Phil Savage was hired as general manager of the Cleveland Browns on Thursday, inheriting one the NFL's least talented teams desperate for someone to fix years of errors in free agency and the draft.
Savage spent the past two seasons as the Baltimore Ravens' director of player personnel.
"Cleveland is better today because of Phil Savage," said Ravens general manager Ozzie Newsome, once considered the frontrunner for the Browns job. "They will now have someone that really knows what type of players it takes to play in this league."
The Browns are coming off a disastrous 4-12 season that included a nine-game losing streak and coach Butch Davis' resignation on Nov. 30.
Savage has made a name for himself in the league as an astute talent evaluator with a succession of quality drafts that eventually led the Ravens to a Super Bowl title after the 2000 season.
In 1996, Savage used two first-round picks to select offensive tackle Jonathan Ogden and linebacker Ray Lewis, who have gone to a combined 15 Pro Bowls. In all, Savage and Newsome picked 10 Pro Bowlers in nine years.
Meanwhile, the Browns' record on draft day has been abysmal with first-round picks Tim Couch (No. 1, 1999), Courtney Brown (No. 1, 2000), Gerard Warren (No. 3, 2001), William Green (No. 16, 2002), Jeff Faine (No. 21, 2003) and Kellen Winslow (No. 6, 2004) all failing to meet expectations.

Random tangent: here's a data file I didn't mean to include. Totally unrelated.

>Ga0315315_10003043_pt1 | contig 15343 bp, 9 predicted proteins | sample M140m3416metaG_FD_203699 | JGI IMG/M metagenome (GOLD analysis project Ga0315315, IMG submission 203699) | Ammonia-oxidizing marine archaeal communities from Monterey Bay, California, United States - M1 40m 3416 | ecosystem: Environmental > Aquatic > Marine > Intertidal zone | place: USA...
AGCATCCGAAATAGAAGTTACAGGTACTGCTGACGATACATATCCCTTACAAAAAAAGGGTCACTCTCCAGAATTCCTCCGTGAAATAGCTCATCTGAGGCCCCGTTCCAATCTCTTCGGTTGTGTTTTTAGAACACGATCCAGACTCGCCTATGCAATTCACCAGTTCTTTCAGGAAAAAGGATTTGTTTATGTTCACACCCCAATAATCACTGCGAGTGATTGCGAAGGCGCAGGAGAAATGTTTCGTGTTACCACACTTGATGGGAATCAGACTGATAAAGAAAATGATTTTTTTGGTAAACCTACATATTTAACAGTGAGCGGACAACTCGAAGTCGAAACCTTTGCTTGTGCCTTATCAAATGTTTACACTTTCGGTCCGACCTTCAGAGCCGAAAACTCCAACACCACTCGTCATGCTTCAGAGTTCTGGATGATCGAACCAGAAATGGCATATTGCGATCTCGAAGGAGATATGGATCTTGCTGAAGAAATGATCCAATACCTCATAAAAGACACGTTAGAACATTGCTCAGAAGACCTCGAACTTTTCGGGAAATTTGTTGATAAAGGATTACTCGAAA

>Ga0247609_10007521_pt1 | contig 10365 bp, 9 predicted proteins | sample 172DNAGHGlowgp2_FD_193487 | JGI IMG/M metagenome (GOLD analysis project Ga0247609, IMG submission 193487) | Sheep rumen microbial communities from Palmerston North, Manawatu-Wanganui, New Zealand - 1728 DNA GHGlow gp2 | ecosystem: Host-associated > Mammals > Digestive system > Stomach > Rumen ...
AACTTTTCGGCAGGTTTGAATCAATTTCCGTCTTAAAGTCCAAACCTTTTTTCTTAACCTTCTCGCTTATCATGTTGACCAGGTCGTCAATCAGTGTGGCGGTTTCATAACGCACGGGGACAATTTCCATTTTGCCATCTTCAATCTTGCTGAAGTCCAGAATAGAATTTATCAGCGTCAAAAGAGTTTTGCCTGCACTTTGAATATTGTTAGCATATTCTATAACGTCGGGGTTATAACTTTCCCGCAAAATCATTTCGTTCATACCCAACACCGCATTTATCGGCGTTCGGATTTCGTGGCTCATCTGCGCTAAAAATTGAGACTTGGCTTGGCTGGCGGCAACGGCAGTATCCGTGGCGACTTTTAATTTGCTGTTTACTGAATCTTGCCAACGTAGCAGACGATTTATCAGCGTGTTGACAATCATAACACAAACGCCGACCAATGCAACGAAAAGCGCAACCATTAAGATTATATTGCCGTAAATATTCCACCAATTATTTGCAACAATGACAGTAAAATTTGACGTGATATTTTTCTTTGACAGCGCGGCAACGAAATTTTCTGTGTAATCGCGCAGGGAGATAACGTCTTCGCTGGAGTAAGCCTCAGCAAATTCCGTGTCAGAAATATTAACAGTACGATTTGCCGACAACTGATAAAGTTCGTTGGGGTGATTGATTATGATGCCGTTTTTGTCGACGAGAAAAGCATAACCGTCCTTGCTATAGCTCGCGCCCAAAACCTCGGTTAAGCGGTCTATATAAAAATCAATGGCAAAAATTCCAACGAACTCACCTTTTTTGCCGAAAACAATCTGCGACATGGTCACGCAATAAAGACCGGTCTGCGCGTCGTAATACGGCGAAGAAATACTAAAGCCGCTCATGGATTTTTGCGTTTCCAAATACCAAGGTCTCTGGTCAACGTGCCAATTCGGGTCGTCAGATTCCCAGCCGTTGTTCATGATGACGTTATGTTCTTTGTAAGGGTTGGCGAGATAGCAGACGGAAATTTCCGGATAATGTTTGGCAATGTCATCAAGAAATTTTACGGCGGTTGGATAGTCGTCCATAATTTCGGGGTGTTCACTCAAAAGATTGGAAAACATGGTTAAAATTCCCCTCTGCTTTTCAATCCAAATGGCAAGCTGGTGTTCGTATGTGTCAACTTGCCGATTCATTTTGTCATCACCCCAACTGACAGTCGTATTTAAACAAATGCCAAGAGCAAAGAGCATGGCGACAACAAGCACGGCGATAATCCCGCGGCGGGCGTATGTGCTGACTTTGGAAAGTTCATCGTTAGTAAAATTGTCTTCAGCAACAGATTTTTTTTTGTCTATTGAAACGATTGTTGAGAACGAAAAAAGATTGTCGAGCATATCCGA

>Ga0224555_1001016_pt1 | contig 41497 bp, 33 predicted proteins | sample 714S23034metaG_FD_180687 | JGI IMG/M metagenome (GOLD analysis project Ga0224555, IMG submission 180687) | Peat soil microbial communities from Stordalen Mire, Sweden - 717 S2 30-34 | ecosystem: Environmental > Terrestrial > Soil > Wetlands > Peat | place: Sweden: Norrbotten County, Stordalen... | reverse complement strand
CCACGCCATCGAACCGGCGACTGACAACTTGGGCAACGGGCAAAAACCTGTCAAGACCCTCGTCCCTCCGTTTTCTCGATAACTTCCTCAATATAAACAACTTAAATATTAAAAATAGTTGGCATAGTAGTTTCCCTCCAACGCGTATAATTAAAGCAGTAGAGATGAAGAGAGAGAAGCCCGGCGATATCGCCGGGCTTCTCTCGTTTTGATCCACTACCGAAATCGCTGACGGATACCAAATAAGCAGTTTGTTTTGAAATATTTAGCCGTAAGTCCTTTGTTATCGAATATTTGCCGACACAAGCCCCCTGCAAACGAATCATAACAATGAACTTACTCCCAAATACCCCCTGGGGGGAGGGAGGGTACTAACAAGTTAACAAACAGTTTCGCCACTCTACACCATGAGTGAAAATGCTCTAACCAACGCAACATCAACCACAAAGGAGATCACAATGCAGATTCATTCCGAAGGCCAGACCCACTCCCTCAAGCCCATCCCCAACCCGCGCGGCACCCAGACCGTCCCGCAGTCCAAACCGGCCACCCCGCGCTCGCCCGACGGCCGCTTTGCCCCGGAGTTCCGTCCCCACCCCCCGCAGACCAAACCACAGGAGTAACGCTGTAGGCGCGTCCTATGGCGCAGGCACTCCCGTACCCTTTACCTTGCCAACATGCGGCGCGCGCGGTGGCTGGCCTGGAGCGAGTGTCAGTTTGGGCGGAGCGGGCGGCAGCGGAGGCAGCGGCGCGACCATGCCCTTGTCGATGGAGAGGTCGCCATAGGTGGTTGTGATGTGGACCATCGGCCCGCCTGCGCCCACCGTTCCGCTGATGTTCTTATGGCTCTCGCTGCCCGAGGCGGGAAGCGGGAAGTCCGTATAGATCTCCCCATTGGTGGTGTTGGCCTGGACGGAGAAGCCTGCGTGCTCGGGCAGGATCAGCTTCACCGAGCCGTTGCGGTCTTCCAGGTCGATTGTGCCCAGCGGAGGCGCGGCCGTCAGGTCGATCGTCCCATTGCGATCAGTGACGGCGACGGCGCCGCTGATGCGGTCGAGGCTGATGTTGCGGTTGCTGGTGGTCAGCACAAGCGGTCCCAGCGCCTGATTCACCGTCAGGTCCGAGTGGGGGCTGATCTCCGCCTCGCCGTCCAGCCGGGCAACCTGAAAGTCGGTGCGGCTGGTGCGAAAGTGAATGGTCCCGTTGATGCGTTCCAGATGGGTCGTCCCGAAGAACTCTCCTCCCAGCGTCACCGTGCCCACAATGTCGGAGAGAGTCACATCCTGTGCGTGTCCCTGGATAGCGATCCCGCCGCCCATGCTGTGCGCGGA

NINERS: San Francisco received permission from New England to interview defensive coordinator Romeo Crennel for its head coaching vacancy.
RAVENS: Soon after bidding farewell to top scout Phil Savage, the team launched its search for a new offensive coordinator by interviewing former Washington Huskies coach Rick Neuheisel.
The Ravens are seeking a successor for Matt Cavanaugh, who ran the offense for six years before leaving Monday in what coach Brian Billick termed "a mutual decision." Baltimore (9-7) ranked 31st among 32 NFL teams in offense this season.
TITANS: Quarterback Billy Volek will have surgery today to repair his severely separated throwing shoulder, injured in the 24-19 victory over Detroit on Sunday. It will take Volek three to four months to recover.
OBITUARY: Robert "Texas Bob" Smith, a running back who helped the Detroit Lions win the 1953 NFL championship, died Wednesday in Dallas following a brief illness. He was 74. Mr. Smith, a fullback who played in the backfield with Hall of Famer Doak Walker, was an Air Force lieutenant during the Korean War before joining the Lions in 1953.